• Present the findings: Present the findings in a clear and concise manner. Use tables, graphs, and figures to illustrate the data and make the presentation more engaging.
  • Describe the data: Describe the data in detail, including the sample size, response rate, and any missing data. Provide relevant descriptive statistics such as means, standard deviations, and ranges.
  • Interpret the findings: Interpret the findings in light of the research questions or hypotheses. Discuss the implications of the findings and the extent to which they support or contradict existing theories or previous research.
  • Discuss the limitations : Discuss the limitations of the study, including any potential sources of bias or confounding factors that may have affected the results.
  • Compare the results : Compare the results with those of previous studies or theoretical predictions. Discuss any similarities, differences, or inconsistencies.
  • Avoid redundancy: Avoid repeating information that has already been presented in the introduction or methods sections. Instead, focus on presenting new and relevant information.
  • Be objective: Be objective in presenting the results, avoiding any personal biases or interpretations.

When to Write Research Results

Here are situations When to Write Research Results”

  • After conducting research on the chosen topic and obtaining relevant data, organize the findings in a structured format that accurately represents the information gathered.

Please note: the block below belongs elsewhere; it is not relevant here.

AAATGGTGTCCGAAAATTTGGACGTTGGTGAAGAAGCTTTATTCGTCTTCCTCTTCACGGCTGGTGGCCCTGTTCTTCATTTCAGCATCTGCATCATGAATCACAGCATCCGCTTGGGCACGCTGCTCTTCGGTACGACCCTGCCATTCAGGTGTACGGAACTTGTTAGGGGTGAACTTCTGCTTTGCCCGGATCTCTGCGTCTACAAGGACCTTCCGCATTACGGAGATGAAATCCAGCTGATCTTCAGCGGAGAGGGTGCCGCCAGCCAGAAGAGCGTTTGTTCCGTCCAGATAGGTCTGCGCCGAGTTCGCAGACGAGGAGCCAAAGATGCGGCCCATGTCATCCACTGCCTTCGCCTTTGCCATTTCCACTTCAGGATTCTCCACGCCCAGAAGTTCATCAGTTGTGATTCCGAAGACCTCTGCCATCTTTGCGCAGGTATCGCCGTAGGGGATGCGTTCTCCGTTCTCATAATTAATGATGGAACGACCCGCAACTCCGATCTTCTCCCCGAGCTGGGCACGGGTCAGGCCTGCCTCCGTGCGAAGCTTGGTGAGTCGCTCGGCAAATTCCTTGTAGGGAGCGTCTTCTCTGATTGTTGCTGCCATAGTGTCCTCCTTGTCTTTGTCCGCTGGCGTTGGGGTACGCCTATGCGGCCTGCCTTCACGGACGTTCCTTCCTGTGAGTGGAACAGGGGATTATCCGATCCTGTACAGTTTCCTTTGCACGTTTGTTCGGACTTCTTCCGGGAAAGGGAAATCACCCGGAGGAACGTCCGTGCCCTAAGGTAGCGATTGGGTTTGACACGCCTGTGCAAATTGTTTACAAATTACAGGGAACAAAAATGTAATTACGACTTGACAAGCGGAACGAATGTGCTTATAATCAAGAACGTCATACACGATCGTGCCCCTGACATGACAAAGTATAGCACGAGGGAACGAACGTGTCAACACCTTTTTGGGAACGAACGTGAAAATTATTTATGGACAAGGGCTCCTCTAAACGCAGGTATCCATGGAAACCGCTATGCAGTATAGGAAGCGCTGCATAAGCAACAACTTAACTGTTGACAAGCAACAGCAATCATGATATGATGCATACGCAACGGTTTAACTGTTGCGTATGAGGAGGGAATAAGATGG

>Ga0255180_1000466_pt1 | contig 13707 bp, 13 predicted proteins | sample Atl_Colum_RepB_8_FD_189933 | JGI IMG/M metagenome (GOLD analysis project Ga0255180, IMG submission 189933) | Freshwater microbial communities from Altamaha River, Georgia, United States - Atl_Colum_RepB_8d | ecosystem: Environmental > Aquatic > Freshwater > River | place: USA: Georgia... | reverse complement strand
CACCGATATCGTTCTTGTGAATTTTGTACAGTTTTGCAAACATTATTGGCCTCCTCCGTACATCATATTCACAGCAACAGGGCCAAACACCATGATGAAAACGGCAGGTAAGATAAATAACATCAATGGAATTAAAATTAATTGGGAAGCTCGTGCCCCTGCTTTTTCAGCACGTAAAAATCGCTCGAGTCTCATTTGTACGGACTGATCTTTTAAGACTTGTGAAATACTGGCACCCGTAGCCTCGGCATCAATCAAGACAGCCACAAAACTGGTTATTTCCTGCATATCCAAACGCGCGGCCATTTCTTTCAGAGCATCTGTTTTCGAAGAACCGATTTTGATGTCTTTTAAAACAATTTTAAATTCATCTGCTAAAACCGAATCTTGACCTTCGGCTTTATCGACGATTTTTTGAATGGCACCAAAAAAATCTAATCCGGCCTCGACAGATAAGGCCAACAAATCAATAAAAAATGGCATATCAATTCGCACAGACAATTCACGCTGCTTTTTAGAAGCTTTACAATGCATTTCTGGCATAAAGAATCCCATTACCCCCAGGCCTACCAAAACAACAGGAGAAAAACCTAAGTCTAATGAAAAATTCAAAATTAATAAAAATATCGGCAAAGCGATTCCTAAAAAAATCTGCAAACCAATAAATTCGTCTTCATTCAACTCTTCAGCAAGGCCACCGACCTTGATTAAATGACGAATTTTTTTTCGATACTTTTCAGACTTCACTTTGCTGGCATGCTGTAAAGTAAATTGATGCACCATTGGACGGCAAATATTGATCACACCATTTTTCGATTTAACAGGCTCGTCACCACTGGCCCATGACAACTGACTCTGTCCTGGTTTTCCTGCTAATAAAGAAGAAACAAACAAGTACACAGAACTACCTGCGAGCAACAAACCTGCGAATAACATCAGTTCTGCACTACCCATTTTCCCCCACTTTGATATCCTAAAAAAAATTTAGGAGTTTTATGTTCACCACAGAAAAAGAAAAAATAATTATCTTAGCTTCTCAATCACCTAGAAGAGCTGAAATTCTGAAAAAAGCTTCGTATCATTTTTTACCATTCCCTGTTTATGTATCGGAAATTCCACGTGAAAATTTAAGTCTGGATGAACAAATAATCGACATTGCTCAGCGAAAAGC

• Once the data has been analyzed and interpreted, and conclusions have been drawn, begin the writing process.
  • Before starting to write, ensure that the research results adhere to the guidelines and requirements of the intended audience, such as a scientific journal or academic conference.
  • Begin by writing an abstract that briefly summarizes the research question, methodology, findings, and conclusions.
  • Follow the abstract with an introduction that provides context for the research, explains its significance, and outlines the research question and objectives.
  • The next section should be a literature review that provides an overview of existing research on the topic and highlights the gaps in knowledge that the current research seeks to address.
  • The methodology section should provide a detailed explanation of the research design, including the sample size, data collection methods, and analytical techniques used.
  • Present the research results in a clear and concise manner, using graphs, tables, and figures to illustrate the findings.
  • Discuss the implications of the research results, including how they contribute to the existing body of knowledge on the topic and what further research is needed.
  • Conclude the paper by summarizing the main findings, reiterating the significance of the research, and offering suggestions for future research.

Purpose of Research Results

The purposes of Research Results are as follows:

  • Informing policy and practice: Research results can provide evidence-based information to inform policy decisions, such as in the fields of healthcare, education, and environmental regulation. They can also inform best practices in fields such as business, engineering, and social work.